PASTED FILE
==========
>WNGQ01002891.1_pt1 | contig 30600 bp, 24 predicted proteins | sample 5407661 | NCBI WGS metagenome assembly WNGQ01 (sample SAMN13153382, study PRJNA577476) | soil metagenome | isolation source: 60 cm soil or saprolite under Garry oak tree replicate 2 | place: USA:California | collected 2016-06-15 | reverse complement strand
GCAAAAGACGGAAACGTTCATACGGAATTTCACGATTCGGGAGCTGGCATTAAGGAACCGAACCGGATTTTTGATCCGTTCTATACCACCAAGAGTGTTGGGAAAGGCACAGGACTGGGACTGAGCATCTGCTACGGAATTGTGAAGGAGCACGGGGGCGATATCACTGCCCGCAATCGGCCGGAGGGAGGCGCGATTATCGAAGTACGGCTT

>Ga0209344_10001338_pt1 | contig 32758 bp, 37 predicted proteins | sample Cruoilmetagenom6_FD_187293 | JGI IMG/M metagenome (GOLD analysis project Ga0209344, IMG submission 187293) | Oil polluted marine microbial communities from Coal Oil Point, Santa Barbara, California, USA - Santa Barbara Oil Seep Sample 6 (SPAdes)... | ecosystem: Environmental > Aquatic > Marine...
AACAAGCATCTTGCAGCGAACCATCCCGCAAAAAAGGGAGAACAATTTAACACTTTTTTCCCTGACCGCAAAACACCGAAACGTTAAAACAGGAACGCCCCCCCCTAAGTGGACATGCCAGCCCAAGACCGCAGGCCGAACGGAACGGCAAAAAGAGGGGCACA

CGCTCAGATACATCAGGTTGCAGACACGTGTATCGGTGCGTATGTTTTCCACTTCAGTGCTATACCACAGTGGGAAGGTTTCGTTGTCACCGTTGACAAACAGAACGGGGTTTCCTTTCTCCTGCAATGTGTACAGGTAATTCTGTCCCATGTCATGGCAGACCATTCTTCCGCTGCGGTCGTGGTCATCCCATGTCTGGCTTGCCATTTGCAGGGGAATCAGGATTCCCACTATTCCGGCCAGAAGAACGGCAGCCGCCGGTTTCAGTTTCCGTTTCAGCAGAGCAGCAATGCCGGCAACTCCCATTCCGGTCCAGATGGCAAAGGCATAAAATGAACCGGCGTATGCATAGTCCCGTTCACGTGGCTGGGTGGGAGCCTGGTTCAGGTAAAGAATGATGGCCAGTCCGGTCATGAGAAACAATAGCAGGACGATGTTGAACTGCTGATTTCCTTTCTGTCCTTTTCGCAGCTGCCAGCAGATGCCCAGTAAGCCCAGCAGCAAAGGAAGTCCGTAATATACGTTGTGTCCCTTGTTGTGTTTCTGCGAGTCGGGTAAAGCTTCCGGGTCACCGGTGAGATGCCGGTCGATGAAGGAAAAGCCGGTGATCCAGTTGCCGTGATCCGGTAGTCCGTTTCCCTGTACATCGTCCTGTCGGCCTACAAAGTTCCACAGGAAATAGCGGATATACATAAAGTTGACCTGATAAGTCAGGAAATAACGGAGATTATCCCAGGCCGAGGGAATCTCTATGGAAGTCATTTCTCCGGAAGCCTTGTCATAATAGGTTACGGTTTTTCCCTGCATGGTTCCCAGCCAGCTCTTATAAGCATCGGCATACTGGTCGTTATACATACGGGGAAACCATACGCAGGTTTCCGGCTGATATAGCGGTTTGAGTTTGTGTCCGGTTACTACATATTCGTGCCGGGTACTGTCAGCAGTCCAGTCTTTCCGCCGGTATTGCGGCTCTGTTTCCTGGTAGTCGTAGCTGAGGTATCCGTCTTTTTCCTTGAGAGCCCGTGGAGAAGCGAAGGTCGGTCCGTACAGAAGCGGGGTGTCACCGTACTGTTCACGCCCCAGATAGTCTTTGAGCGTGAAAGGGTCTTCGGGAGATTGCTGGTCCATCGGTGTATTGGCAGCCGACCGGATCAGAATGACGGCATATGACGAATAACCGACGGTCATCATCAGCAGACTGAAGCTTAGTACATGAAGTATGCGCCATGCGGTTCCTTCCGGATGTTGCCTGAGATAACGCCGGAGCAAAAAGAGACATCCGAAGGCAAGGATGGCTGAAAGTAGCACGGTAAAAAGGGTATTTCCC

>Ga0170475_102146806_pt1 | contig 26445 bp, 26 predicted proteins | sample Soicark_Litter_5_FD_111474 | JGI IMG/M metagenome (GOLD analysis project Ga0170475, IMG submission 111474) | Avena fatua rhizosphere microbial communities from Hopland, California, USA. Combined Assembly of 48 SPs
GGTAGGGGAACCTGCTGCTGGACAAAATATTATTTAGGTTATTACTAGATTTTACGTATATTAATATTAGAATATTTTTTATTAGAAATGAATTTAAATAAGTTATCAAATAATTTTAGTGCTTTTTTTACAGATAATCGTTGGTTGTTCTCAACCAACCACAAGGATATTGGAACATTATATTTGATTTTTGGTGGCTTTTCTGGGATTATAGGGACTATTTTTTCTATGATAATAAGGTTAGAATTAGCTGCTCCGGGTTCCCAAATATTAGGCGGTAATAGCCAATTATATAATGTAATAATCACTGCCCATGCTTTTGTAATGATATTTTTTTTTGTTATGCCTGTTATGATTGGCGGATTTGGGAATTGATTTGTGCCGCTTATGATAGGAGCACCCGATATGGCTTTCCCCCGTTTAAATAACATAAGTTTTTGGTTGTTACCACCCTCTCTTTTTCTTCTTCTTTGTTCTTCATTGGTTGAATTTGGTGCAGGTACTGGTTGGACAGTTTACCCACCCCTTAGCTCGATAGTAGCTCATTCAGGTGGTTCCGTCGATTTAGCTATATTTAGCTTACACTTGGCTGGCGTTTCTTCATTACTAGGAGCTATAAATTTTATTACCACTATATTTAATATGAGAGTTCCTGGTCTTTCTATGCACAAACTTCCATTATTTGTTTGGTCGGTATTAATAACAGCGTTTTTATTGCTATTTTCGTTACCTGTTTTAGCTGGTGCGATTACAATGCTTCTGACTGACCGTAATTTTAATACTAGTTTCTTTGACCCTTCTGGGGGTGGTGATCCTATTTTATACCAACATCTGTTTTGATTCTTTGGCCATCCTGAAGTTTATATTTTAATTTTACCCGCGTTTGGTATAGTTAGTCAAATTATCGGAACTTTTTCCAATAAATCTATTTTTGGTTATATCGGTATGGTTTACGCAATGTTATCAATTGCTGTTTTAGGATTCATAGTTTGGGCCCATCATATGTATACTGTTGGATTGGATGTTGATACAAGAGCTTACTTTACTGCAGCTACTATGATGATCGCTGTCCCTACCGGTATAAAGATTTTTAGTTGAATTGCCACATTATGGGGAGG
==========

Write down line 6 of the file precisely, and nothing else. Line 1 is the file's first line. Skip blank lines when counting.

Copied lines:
>Ga0170475_102146806_pt1 | contig 26445 bp, 26 predicted proteins | sample Soicark_Litter_5_FD_111474 | JGI IMG/M metagenome (GOLD analysis project Ga0170475, IMG submission 111474) | Avena fatua rhizosphere microbial communities from Hopland, California, USA. Combined Assembly of 48 SPs